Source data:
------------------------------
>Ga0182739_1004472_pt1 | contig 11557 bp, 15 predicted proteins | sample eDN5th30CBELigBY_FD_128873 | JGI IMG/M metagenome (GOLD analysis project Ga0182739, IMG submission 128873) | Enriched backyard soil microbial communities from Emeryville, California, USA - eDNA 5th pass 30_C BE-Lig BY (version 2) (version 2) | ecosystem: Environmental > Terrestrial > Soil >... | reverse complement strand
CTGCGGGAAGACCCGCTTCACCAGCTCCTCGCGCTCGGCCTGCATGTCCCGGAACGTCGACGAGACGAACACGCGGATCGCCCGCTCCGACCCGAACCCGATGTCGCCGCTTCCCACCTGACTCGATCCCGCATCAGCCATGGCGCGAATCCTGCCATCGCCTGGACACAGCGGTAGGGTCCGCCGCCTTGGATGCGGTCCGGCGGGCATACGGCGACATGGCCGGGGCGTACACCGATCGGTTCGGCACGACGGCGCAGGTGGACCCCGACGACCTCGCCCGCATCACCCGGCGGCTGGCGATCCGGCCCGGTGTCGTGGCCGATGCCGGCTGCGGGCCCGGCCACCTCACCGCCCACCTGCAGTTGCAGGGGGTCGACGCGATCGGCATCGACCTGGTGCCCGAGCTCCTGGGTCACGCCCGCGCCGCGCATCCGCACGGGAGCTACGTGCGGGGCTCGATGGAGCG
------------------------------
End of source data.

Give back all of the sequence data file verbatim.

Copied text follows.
>Ga0182739_1004472_pt1 | contig 11557 bp, 15 predicted proteins | sample eDN5th30CBELigBY_FD_128873 | JGI IMG/M metagenome (GOLD analysis project Ga0182739, IMG submission 128873) | Enriched backyard soil microbial communities from Emeryville, California, USA - eDNA 5th pass 30_C BE-Lig BY (version 2) (version 2) | ecosystem: Environmental > Terrestrial > Soil >... | reverse complement strand
CTGCGGGAAGACCCGCTTCACCAGCTCCTCGCGCTCGGCCTGCATGTCCCGGAACGTCGACGAGACGAACACGCGGATCGCCCGCTCCGACCCGAACCCGATGTCGCCGCTTCCCACCTGACTCGATCCCGCATCAGCCATGGCGCGAATCCTGCCATCGCCTGGACACAGCGGTAGGGTCCGCCGCCTTGGATGCGGTCCGGCGGGCATACGGCGACATGGCCGGGGCGTACACCGATCGGTTCGGCACGACGGCGCAGGTGGACCCCGACGACCTCGCCCGCATCACCCGGCGGCTGGCGATCCGGCCCGGTGTCGTGGCCGATGCCGGCTGCGGGCCCGGCCACCTCACCGCCCACCTGCAGTTGCAGGGGGTCGACGCGATCGGCATCGACCTGGTGCCCGAGCTCCTGGGTCACGCCCGCGCCGCGCATCCGCACGGGAGCTACGTGCGGGGCTCGATGGAGCG